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Re: Infrequent Mathematica User
*To*: mathgroup at smc.vnet.net
*Subject*: [mg47245] Re: Infrequent Mathematica User
*From*: drbob at bigfoot.com (Bobby R. Treat)
*Date*: Wed, 31 Mar 2004 02:59:56 -0500 (EST)
*References*: <163.2d33e8ae.2d90396b@aol.com> <001f01c41166$1d4ae340$58868218@we1.client2.attbi.com> <c3ueie$9ti$1@smc.vnet.net> <c4390g$en3$1@smc.vnet.net> <c4bdvq$6vn$1@smc.vnet.net>
*Sender*: owner-wri-mathgroup at wolfram.com
Here's a replacement proof that's more transparent.
For the induction step, it's sufficient to apply a==Sqrt[n-1] to the
statement (which I'll prove) that
a/Sqrt[x[1]^2 + 1] + x[1]^2/(x[1]^2 + 1) < Sqrt[a^2 + 1]
for all real a and x[1]. It's strictly true (trivially) if x[1]==0,
since
x[1]/(x[1]^2 + 1) + a/Sqrt[x[1]^2 + 1] < Sqrt[a^2 + 1] /. x[1] -> 0
a < Sqrt[1 + a^2]
Now it's sufficient to show that the EQUALITY is never true for real
x[1] and a. (I use Solve here, but the two sides can be squared to
form a quadratic equation in a.)
(Simplify[#1, x[1] \[Element] Reals] & )[
a /. Solve[x[1]/(x[1]^2 + 1) + a/Sqrt[x[1]^2 + 1] == Sqrt[a^2 + 1],
a]]
{-I + 1/(x[1]*Sqrt[1 + x[1]^2]), I + 1/(x[1]*Sqrt[1 + x[1]^2])}
Neither root is real. QED.
Bobby
Paul Abbott <paul at physics.uwa.edu.au> wrote in message news:<c4bdvq$6vn$1 at smc.vnet.net>...
> In article <c4390g$en3$1 at smc.vnet.net>,
> drbob at bigfoot.com (Bobby R. Treat) wrote:
>
> > If you actually see a way to apply one of the standard inequalities to
> > this sum, please share. Nothing obvious springs to mind.
>
> For a proof see
>
> ftp://physics.uwa.edu.au/pub/Mathematica/MathGroup/InequalityProof.nb
>
> Cheers,
> Paul
>
>
> > Paul Abbott <paul at physics.uwa.edu.au> wrote in message
> > news:<c3ueie$9ti$1 at smc.vnet.net>...
> > > Jim Dars wrote:
> > >
> > > >A Math NG posed the problem:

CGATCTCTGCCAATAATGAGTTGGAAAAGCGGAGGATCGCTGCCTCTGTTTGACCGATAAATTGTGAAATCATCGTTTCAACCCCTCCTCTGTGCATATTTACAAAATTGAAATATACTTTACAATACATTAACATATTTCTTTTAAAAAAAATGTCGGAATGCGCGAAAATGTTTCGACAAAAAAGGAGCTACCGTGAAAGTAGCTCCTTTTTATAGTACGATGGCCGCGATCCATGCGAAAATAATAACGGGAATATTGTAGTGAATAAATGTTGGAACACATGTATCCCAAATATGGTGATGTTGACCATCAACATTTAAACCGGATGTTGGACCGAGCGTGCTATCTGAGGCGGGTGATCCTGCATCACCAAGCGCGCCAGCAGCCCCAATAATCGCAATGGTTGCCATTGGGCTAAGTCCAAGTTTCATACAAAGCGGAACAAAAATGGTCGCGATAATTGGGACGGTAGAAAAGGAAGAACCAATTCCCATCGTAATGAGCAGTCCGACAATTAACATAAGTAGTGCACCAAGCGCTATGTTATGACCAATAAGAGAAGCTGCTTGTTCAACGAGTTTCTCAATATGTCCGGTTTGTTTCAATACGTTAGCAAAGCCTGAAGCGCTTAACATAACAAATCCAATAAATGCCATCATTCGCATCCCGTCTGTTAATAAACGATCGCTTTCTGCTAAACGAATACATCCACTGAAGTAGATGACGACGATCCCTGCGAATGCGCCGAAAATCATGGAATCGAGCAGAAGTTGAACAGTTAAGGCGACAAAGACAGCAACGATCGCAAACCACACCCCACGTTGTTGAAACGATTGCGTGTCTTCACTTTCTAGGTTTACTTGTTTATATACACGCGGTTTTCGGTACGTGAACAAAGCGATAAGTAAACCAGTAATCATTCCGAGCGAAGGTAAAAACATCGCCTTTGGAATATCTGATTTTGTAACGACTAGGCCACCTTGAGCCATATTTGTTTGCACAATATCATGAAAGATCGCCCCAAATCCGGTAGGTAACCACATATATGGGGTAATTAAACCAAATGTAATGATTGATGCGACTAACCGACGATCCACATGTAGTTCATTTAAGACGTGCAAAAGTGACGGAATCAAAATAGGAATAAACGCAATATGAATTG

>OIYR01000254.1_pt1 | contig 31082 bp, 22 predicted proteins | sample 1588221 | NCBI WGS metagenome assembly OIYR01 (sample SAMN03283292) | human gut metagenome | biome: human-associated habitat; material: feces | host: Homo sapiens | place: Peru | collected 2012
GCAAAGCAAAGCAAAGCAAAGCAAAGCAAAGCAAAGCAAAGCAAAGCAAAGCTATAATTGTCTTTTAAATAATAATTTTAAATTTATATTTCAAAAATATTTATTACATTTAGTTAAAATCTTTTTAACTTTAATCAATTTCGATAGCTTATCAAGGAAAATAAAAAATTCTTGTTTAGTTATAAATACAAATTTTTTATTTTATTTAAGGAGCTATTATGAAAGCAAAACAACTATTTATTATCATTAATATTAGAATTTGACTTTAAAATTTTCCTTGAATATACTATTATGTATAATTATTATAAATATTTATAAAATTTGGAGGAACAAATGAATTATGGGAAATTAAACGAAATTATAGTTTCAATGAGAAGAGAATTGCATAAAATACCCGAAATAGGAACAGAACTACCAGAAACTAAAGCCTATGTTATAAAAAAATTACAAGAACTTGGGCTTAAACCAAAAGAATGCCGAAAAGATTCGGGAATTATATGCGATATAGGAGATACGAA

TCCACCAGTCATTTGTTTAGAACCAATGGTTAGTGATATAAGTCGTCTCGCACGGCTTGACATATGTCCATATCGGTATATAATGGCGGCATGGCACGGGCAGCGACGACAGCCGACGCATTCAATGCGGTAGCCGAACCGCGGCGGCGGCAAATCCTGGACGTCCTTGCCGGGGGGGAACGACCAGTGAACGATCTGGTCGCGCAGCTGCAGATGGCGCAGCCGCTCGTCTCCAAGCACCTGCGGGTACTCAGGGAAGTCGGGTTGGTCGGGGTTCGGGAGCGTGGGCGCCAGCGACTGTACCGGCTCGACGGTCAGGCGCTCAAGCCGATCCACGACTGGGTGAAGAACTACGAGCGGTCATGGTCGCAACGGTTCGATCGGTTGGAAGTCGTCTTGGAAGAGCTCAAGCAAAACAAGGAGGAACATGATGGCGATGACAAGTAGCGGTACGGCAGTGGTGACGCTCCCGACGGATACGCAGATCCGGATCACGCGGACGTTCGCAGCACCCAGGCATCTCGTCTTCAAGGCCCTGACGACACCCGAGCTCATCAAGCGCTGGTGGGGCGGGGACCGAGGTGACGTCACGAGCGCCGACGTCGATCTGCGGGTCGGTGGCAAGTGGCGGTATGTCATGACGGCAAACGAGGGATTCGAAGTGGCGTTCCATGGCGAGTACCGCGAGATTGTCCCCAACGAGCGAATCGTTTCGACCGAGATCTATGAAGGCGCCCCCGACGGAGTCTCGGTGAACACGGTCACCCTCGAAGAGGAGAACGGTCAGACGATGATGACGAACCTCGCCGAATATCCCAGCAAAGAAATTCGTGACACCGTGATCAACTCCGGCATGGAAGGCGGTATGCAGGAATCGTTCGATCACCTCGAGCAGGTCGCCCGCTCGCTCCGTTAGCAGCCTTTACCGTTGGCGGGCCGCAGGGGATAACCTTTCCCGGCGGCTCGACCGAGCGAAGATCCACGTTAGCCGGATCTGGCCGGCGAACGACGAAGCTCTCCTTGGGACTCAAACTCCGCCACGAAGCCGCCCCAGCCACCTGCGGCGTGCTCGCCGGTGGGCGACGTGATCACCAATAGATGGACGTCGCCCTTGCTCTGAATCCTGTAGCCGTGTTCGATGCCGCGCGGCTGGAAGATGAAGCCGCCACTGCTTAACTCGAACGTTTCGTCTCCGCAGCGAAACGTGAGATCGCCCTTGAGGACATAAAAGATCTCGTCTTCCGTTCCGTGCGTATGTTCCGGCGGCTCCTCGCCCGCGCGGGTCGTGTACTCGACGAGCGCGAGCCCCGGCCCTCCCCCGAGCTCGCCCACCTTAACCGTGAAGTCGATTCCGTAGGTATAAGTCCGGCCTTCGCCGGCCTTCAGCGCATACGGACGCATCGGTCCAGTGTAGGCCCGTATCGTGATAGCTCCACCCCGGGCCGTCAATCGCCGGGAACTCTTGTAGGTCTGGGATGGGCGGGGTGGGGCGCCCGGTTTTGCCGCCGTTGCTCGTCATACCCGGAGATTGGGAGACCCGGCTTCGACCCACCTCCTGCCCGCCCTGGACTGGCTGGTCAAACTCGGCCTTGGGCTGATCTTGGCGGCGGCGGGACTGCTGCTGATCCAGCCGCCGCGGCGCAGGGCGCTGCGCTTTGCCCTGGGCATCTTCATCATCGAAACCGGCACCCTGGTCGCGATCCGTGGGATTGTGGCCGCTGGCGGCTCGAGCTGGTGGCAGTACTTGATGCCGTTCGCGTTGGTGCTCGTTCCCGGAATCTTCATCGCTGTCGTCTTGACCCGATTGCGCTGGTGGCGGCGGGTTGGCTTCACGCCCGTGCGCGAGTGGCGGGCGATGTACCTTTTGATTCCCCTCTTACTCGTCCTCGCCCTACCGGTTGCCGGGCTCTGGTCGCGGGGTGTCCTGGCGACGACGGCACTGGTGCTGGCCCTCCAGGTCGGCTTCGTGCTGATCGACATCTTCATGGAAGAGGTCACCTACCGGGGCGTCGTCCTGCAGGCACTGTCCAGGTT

> > > >
> > > > Let x1,x2,...,xn be real numbers. Prove
> > > > x1/(1+x1^2) + x2/(1+x1^2+x2^2) +...+ xn/(1+x1^2+...+xn^2) < sqrt(n)
> > >
> > > To prove this, I would do a search for inequalites, e.g,
> > >
> > > http://mathworld.wolfram.com/ChebyshevSumInequality.html
> > >
> > > Also, see
> > >
> > > Hardy, G. H.; Littlewood, J. E.; and Pólya, G.
> > > Inequalities, 2nd ed. Cambridge, England:
> > > Cambridge University Press, pp. 43-44, 1988.
> > >
> > > To investigate using Mathematica, I like to use subscripted variables:
> > >
> > > s[n_] := Sum[Subscript[x,i]/(1 + Sum[Subscript[x,j]^2, {j, i}]), {i, n}]
> > >
> > > If you enter this expression into Mathematica and
> > > do Cell | Convert to StandardForm (or
> > > TraditionalForm) you will get a nicely formatted
> > > expression for the n-th left-hand side of the
> > > inequality.
> > >
> > > Note that you can prove the inequality on a
> > > case-by-case basis using CylindricalDecomposition
> > > (in Version 5.0):
> > >
> > > CylindricalDecomposition[s[1] > 1, {Subscript[x, 1]}]
> > >
> > > CylindricalDecomposition[s[2] > Sqrt[2], {Subscript[x, 1], Subscript[x,
> > > 2]}]
> > >
> > > and so on. This may not seem convincing, but see
> > > what happens if the you change the inequality:
> > >
> > > CylindricalDecomposition[s[2] > 1/2, {Subscript[x, 1], Subscript[x, 2]}]
> > >
> > > >To get a feel for the problem, and maybe spark
> > > >an idea, I hoped to look at some few early
> > > >maximum values. However, these proved difficult
> > > >to come by.
> > >
> > > NMaximize is the way to go:
> > >
> > > Table[NMaximize[s[n], Table[{Subscript[x, i], -5, 5}, {i, n}]], {n, 6}]
> > >
> > > Cheers,
> > > Paul
> >
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